Another good rationale to consider when thinking about how you might use interactive screens would be to think critically about how they can help within the classroom. Of course, teachers will need a display unit in the classroom for learners to see the content that teachers wish to share. Usually, this happens from a teacher device placed somewhere close to the front of the classroom.

Often the display units, whether a screen or interactive screen, will be connected using an HDMI lead. However, an often-requested activity is an ability for students to share things with the rest of the class from their own devices. Interactive screens like those on offer from i3-Technologies have mirroring and casting capabilities.

interactive monitor for education by i3 technologies being used in classrooms

Mirroring and casting

Mirroring and casting is the term used to explain how children and others can wirelessly transmit their screens from their devices to another device, such as an interactive screen in the classroom.

The ability to be able to use mirroring and casting to share screens is a fantastic way to promote lots of different teaching and learning activities such as: sharing best practices, discussing WAGOLL (what a good one looks like) examples that children in the classroom may have created or even supporting the idea of peer feedback.

Why interactive touch screens for classrooms?

If the reasons shared above aren’t compelling enough, there are plenty more reasons why you should consider having an interactive screen in your classroom.

Add to the mix that interactive screens enable your learners to be more active within the classroom (if current health and safety regulations allow). They also allow you to facilitate many helpful activities when sharing with your class.

The classroom landscape has changed massively in the last two years. As luck would have it, Interactive screens are super-useful in both blended and hybrid classrooms, and in particular remote learning scenarios.

The fact that as an educator who may have children joining both in the classroom and remotely means that by using an interactive screen, you can easily work at the screen, interact with manipulatives, live annotate, scribe, all being done while being able to be seen by children in your classroom and by those joining remotely.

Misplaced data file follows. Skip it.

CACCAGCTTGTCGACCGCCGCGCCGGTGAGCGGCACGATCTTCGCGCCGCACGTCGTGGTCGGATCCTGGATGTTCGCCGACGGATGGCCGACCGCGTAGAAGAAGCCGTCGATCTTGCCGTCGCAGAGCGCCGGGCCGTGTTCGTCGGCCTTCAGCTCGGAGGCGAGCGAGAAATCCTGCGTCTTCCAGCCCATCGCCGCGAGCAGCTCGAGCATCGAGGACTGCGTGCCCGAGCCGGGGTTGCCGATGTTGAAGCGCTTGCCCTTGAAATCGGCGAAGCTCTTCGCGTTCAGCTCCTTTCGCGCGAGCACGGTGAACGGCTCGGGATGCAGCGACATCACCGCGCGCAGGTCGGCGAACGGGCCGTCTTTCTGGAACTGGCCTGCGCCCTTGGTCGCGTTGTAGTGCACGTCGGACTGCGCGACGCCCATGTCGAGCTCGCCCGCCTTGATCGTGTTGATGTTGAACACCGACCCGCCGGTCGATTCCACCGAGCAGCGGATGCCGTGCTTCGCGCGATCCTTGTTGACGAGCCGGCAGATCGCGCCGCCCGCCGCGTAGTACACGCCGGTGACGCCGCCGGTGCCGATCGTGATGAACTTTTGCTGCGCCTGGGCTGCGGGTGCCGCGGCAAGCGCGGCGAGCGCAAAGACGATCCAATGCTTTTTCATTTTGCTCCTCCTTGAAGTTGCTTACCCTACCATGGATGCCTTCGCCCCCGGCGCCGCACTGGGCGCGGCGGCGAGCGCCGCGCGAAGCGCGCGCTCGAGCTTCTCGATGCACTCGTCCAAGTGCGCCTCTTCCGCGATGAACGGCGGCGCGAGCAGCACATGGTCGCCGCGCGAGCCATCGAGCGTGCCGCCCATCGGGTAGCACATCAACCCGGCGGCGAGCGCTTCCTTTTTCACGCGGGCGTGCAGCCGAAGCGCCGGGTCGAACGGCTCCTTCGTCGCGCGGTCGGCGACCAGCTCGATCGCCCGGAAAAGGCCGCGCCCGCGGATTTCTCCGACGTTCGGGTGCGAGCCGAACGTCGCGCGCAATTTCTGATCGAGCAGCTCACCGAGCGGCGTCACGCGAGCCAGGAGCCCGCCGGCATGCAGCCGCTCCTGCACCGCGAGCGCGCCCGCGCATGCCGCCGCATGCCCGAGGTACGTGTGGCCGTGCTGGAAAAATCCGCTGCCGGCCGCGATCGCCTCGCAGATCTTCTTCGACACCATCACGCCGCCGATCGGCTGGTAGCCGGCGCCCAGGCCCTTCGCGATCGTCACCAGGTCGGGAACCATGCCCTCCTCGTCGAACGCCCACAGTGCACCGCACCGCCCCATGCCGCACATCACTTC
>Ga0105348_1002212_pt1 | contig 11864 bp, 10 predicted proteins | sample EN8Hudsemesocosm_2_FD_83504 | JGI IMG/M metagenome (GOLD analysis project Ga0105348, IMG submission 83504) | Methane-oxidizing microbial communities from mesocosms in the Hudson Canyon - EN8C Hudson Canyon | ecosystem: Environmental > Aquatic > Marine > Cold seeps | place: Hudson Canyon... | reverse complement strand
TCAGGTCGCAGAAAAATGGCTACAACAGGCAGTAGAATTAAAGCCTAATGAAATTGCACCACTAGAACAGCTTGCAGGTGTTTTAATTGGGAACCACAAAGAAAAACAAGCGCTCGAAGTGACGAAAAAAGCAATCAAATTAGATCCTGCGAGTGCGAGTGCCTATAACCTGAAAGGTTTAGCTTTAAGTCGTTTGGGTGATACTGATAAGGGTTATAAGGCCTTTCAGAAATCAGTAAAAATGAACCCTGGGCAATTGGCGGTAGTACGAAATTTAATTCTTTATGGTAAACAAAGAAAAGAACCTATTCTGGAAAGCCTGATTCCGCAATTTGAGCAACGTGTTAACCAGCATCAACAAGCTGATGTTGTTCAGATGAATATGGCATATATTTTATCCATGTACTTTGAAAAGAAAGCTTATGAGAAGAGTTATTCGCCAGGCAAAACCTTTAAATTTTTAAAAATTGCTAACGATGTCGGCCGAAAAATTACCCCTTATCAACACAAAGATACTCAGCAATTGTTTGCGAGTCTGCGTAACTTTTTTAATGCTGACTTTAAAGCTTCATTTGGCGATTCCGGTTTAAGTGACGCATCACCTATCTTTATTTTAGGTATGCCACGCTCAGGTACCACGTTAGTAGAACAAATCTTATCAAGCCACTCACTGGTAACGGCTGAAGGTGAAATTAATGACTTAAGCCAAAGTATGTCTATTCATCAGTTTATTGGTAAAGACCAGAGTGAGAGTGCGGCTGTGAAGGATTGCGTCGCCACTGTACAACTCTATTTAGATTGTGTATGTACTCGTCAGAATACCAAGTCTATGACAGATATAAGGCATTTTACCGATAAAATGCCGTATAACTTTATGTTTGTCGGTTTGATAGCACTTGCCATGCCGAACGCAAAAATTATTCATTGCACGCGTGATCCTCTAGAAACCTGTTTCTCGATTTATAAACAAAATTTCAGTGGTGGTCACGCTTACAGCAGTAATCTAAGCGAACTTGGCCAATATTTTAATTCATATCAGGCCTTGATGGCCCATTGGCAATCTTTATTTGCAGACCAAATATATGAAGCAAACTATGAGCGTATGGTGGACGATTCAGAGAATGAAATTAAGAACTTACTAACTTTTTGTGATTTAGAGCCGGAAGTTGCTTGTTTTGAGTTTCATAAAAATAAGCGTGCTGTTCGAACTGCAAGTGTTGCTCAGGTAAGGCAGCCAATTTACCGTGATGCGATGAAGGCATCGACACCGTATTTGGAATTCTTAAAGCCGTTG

The functionality built into interactive screens is super-helpful for addressing three impactful ways of using technology in the classroom, as highlighted by the Education Endowment Foundation mentioned above.

See our range of products for education

touch screen classroom technology with i3

Technology can be used to improve the quality of explanations and modeling

Technology can be used to improve the quality of explanations and modeling – the features of the interactive screen features mean that you can easily create and share high-quality interactive models that support learning lots of different concepts in the classroom.

interactive touch screen for education

Technology offers ways to improve the impact of pupil practice

Technology offers ways to improve the impact of pupil practice – the fact that interactive screens are interactive means that children can easily access the screen and share their learning. In addition, if allowing children to interact with the screen is not possible for a reason such as COVID; children can still share their learning, understanding, and skills through mirroring or casting from their existing devices.

interactive screens for education being used in classrooms

Technology can play a role in improving assessment and feedback

Technology can play a role in improving assessment and feedback – the ability to easily share and interact with the screen means that children can play a massive role in supporting each other’s prepared feedback, teacher feedback, and collaboration, whether in person or if required, remotely.

How can I learn more about Interactive Screens for Education?

If all of this sounds interesting to you, then please do check out our resources on our education solutions, or please reach out and get in touch with us directly via our contact page on our website.


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Mark Anderson
Head of Education at NetSupport Limited and ICT Evangelist

An award-winning former teacher and school leader, leading Edtech consultant, keynote speaker, author, blogger, and digital strategy specialist. Founder of ICT Evangelist and co-founder of Global Edtech.